Seems each_slice() is added to Enumerable by the library and it expects one
argument.  Well, that's something.  It's a little hard to tell how it's being
used in Simon's code (complicated by to_enum()), so I figure, just put something
in an Array and try to call it.  That should tell us something.  irb to the
rescue!

>> require "enumerator"
=> true
>> pixels = (1..10).to_a
=> [1, 2, 3, 4, 5, 6, 7, 8, 9, 10]
>> pixels.each_slice(2) { |slice| p slice }
[1, 2]
[3, 4]
[5, 6]
[7, 8]
[9, 10]
=> nil

Perfect!  That was all we need to see.  It allows you to take off chunks of an
Array, it seems.  Dang that's cool!  Why didn't any of you tell me that was
there?!

Anybody see the Tic-Tac-Toe code posted to Ruby Talk on Tuesday?  Look how
simple drawing the board can be:

>> board = Array.new(9) { rand > 0.5 ? "X" : "O" }
=> ["X", "O", "O", "O", "O", "O", "O", "X", "O"]
>> board.each_slice(3) { |row| puts row.join }
XOO
OOO
OXO
=> nil

Okay, we've got each_slice() figured out.  Let's do some more detective work.
Let's see if we can figure out to_enum().  When it is called in Simon's code it
seems to get passed a method name (the one we just learned!) and a number.
Well, we know each_slice() requires a number, so maybe that's the argument to
it?  Again, let's just see if we can call it:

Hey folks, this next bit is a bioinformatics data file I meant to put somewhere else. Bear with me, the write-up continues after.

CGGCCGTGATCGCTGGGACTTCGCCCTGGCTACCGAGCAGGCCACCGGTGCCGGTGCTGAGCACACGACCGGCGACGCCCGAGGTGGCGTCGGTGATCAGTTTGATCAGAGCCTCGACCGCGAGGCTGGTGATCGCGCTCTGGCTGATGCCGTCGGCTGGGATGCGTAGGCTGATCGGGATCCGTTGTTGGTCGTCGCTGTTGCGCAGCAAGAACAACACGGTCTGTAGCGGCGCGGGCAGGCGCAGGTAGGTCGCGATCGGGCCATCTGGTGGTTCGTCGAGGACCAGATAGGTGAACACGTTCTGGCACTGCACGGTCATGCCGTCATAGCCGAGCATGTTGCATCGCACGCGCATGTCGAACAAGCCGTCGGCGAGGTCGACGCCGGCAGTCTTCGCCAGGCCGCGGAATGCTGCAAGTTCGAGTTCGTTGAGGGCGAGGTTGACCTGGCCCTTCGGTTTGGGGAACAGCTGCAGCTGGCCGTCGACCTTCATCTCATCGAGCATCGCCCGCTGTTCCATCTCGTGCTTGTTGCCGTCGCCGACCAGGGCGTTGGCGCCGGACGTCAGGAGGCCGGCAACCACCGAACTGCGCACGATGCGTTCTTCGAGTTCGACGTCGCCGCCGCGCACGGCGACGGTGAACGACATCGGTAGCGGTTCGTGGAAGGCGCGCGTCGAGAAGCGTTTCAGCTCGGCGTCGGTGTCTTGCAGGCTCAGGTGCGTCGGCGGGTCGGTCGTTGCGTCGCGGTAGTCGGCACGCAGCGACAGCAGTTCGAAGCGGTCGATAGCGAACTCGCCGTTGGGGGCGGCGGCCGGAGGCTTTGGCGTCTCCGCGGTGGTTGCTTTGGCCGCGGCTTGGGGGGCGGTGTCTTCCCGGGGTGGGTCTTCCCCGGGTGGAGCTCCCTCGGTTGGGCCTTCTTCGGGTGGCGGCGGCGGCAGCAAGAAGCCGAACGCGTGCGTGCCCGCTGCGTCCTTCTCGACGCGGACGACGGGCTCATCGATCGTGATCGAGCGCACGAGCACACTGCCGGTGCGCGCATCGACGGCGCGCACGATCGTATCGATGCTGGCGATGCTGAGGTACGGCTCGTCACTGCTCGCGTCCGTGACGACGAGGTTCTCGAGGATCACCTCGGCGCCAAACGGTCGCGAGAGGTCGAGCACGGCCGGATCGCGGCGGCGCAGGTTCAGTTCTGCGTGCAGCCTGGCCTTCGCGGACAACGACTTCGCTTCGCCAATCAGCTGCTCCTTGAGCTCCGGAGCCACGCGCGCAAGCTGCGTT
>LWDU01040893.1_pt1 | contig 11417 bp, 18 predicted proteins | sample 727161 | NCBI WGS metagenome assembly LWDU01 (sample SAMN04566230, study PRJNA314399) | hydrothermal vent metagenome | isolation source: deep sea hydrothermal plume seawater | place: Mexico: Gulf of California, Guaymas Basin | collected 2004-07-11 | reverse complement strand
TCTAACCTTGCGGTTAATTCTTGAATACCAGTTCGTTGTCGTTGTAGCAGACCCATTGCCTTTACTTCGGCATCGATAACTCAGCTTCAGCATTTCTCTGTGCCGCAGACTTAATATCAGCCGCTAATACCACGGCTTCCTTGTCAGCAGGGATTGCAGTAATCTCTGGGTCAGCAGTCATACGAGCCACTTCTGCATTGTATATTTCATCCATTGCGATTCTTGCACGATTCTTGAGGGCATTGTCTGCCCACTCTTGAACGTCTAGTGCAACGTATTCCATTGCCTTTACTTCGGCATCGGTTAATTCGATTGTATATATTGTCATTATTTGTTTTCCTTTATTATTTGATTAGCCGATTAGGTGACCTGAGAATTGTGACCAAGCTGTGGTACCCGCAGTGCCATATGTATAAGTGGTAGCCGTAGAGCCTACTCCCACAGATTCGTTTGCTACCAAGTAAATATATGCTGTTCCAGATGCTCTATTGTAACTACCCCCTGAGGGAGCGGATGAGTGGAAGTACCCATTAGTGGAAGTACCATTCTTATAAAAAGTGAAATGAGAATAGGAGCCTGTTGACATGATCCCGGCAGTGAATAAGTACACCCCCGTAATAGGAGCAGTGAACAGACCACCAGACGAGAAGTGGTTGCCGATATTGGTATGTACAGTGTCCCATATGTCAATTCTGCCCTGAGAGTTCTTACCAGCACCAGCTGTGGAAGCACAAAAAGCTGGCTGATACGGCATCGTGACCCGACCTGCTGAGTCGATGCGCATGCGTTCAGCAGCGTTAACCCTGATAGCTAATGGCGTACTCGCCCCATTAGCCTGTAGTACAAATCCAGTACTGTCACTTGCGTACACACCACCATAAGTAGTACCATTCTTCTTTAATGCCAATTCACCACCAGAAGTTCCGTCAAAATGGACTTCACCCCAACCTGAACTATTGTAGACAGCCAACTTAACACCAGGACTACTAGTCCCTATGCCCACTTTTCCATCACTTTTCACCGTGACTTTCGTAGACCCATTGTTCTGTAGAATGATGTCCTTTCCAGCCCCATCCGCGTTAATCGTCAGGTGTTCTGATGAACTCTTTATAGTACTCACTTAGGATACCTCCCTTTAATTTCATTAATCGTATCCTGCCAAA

>> pixels
=> [1, 2, 3, 4, 5, 6, 7, 8, 9, 10]
>> enum = pixels.to_enum(:each_slice, 2)
=> #<Enumerable::Enumerator:0x342b58>

Well, we got... something.  Hmm, I wonder what it can do?

>> enum.methods
=> ["reject", "method", "send", "object_id", "enum_for", "singleton_methods",
"member?", "__send__", "equal?", "taint", "find", "frozen?",
"instance_variable_get", "each_with_index", "enum_cons", "kind_of?", "to_a",
"instance_eval", "collect", "all?", "entries", "type", "enum_with_index",
"protected_methods", "extend", "detect", "eql?", "display", "zip",
"instance_variable_set", "hash", "is_a?", "map", "to_s", "any?", "sort",
"class", "each_slice", "min", "tainted?", "private_methods", "find_all",
"untaint", "each", "id", "inspect", "inject", "==", "===", "sort_by", "clone",
"public_methods", "enum_slice", "max", "respond_to?", "select", "freeze",
"__id__", "to_enum", "partition", "=~", "methods", "grep", "nil?", "dup",